How tall are you and how much do you weigh? A 29" may be overkill for dirt roads unless you are over 6' tall.

  7. #7
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    Quote Originally Posted by phlegm View Post
    Yep, used can be great value - your $700 budget could net you a bike that cost $1200 a couple of years ago. Pinkbike is another good used source.
    This! After the deal I got on my used Santa Cruz, I will never buy new again, the used deals are that much better.

  8. #8
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    6'3" about 250lbs

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    Quote Originally Posted by phlegm View Post
    Yep, used can be great value - your $700 budget could net you a bike that cost $1200 a couple of years ago. Pinkbike is another good used source.

    Given your riding description, a hardtail should serve you well, and yet again will give you better components for a similarly-priced full-suspension (FS) bike.

    That said, if you are uncomfortable with used, your local shop might be a good idea, but your budget gets you a lesser bike.
    I have been looking the used route as well but honestly I am a little leary of doing that as I'm not really good at bike mechanics and wouldn't want to buy a lemon

  10. #10
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    Quote Originally Posted by richj8990 View Post
    How tall are you and how much do you weigh? A 29" may be overkill for dirt roads unless you are over 6' tall.
    this post makes no sense at all.

  11. #11
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    29ers dont go by height. They go by age. If you're old and crusty, its 29er time! Short people can ride 29ers, you just have to be old and crusty and hate fun.

    I might be a little biased. Or maybe im getting old and crusty and need a 29er myself.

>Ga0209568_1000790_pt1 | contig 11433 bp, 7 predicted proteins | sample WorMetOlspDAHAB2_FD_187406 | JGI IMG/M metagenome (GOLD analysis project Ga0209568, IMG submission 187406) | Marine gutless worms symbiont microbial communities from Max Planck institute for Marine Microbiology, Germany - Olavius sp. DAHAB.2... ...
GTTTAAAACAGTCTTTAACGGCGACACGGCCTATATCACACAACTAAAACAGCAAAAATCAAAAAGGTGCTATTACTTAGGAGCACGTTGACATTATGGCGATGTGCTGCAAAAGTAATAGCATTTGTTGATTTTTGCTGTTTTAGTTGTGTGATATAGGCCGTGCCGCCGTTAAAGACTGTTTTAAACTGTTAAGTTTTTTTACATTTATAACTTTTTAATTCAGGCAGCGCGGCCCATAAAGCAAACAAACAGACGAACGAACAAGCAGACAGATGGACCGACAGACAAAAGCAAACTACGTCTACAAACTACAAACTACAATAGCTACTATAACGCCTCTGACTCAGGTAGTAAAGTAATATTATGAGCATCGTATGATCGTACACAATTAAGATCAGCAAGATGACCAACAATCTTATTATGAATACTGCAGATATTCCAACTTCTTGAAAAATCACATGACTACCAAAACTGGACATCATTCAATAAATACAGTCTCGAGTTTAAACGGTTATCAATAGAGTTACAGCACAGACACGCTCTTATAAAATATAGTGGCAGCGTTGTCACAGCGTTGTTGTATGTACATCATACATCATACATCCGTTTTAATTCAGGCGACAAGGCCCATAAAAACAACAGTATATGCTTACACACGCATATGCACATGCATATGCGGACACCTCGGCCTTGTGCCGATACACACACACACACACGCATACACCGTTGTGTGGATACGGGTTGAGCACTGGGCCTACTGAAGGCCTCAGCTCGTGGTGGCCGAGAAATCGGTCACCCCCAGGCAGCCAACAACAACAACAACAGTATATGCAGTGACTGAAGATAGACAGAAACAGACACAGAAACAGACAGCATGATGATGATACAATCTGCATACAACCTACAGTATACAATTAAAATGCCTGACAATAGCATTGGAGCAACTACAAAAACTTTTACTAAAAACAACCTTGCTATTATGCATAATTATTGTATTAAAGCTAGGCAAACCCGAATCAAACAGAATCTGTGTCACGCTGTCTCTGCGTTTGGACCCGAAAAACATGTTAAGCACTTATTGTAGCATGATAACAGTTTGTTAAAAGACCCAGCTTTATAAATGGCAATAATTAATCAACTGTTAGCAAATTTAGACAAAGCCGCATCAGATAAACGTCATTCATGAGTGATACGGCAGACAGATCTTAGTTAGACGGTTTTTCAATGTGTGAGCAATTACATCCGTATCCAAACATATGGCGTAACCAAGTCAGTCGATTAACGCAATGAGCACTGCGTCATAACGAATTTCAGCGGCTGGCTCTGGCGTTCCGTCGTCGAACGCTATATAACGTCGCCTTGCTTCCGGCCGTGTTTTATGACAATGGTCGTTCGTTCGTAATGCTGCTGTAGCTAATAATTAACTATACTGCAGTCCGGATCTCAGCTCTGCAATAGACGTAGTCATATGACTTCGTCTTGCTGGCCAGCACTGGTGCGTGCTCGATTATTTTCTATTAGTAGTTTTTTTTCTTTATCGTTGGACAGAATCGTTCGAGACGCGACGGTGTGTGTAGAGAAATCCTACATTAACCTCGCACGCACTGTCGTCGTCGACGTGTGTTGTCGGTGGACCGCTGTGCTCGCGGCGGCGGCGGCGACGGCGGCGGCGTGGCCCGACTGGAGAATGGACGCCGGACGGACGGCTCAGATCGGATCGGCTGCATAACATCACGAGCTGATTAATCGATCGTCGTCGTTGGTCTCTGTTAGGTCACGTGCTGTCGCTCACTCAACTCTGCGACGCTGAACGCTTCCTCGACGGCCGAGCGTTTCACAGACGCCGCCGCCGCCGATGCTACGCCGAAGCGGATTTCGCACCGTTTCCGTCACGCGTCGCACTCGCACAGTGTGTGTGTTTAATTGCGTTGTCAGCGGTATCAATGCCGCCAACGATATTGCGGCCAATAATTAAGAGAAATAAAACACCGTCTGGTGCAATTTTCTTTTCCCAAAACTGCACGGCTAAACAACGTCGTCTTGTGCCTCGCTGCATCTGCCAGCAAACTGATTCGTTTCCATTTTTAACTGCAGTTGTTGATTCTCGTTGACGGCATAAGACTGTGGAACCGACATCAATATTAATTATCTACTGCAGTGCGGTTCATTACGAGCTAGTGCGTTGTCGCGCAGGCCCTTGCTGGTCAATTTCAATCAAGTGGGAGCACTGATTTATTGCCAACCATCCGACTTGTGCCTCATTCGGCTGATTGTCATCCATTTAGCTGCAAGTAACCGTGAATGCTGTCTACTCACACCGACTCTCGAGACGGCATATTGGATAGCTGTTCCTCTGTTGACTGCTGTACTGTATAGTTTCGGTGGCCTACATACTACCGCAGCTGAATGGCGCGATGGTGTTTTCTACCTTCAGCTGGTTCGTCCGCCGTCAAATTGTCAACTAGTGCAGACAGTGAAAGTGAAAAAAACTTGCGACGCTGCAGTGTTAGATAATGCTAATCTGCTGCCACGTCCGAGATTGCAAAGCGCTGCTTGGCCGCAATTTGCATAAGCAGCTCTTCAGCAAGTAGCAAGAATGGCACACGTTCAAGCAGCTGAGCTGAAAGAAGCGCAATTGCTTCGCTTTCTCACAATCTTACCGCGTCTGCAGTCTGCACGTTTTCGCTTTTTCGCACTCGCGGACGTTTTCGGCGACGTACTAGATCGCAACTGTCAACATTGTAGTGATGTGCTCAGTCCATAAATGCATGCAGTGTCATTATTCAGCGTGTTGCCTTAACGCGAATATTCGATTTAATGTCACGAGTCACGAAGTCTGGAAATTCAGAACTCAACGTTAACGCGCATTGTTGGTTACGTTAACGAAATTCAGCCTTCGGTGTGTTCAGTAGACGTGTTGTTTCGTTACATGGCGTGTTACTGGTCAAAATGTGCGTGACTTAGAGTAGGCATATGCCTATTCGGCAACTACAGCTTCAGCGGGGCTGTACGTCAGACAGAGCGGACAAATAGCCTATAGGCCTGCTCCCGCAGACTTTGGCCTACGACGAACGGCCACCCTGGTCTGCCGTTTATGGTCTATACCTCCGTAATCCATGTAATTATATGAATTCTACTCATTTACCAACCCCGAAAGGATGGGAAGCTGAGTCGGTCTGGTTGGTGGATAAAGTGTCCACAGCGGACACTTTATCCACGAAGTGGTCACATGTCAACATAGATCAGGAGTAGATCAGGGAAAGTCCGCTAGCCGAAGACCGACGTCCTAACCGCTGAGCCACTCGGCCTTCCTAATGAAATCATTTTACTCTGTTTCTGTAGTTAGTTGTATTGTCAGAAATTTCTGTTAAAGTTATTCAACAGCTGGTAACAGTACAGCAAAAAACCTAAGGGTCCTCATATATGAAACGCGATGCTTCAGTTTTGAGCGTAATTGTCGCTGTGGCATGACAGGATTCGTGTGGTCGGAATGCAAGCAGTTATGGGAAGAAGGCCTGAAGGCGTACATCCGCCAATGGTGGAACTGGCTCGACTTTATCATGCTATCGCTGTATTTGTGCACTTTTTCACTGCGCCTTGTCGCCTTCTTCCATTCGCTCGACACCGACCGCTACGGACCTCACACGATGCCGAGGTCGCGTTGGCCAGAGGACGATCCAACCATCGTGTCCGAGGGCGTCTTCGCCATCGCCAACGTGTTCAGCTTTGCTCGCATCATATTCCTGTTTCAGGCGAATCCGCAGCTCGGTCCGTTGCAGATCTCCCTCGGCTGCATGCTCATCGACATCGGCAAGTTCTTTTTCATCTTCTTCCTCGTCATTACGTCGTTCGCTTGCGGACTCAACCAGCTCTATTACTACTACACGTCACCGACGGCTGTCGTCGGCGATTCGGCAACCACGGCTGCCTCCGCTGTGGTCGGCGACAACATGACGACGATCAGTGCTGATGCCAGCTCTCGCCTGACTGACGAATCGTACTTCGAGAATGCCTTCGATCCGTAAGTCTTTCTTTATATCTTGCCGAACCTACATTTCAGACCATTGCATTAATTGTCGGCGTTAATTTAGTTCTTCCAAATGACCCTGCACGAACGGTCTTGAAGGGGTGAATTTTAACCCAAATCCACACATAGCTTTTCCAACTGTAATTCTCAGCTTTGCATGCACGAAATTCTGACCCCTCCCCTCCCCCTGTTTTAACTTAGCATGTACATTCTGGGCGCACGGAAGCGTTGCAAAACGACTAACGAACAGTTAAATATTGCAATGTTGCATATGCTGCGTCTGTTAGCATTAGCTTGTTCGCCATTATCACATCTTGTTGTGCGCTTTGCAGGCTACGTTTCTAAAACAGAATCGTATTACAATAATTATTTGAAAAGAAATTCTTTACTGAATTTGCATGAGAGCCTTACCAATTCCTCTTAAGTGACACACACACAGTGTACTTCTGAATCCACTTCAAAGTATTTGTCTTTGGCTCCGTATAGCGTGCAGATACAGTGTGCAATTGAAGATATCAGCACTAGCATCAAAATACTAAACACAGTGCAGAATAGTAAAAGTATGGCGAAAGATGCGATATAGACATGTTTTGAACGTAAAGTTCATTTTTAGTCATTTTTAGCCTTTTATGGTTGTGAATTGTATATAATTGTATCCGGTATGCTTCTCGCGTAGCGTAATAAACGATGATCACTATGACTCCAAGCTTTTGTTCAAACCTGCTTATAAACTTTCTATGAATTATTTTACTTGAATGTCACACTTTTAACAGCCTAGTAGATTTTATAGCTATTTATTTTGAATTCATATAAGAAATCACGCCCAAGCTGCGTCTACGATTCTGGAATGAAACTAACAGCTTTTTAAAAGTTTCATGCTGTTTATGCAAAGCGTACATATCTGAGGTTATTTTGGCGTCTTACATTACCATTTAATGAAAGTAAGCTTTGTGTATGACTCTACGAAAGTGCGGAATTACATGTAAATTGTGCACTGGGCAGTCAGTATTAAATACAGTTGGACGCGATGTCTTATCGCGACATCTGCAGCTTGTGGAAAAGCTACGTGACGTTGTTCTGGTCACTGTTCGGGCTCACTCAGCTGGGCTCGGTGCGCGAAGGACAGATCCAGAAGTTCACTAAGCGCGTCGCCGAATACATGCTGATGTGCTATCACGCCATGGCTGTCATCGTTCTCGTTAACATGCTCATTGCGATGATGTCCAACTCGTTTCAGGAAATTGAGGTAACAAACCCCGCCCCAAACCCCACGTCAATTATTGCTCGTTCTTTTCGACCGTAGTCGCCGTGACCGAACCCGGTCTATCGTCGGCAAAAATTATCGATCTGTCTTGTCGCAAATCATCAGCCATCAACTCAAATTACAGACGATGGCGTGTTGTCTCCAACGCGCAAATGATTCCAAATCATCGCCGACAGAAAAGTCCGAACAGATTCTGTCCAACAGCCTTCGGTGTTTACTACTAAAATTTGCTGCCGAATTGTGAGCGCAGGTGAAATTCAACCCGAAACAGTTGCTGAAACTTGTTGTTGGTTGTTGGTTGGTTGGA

12. #12
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    You can always ask to meet sellers at a bike shop and have the shop look it over for you before buying. I have done this before.

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    Quote Originally Posted by One Pivot View Post
    29ers dont go by height. They go by age. If you're old and crusty, its 29er time! Short people can ride 29ers, you just have to be old and crusty and hate fun.

    I might be a little biased. Or maybe im getting old and crusty and need a 29er myself.
    Meh, im not that old (not even 30 yet) and love 29ers for everything.

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    Im kidding. 29ers are good these days, and a ton of people very much enjoy them. Everyone should try as many bikes as they can. Its just fun poking at the 29er guys

  15. #15
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    "mostly road/light trails with the wife. Nothing extreme no racing etc."

    Your 6'3" op,,, do not cheat yourself ,, Look Into 29 PLUS

    I moved from a racy 27.5 full suspension to a 27.5 PLUS hard tail. I'm 5'11" and 170..

    My 27.5+ tires/wheels are only a single tread height shorter than a full on 29er

    And Plus tires on a hard tail,, well once you figure out the mid teen tire pressures its like
    having a full suspension bike with about 40 mm of rear travel with the right frame...

    I BS you Not !
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  16. #16
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    Quote Originally Posted by richj8990 View Post
    How tall are you and how much do you weigh? A 29" may be overkill for dirt roads unless you are over 6' tall.
    My wife is 5'5" and 112lbs and rides a 29er,,wheel size has zero to do with weight and height,,,on the other hand I'm 6'3" and 260 lbs and ride a 26"so I should probably be riding a 36er?

    either of those 3 bikes will serve you well

  17. #17
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    Quote Originally Posted by katsup View Post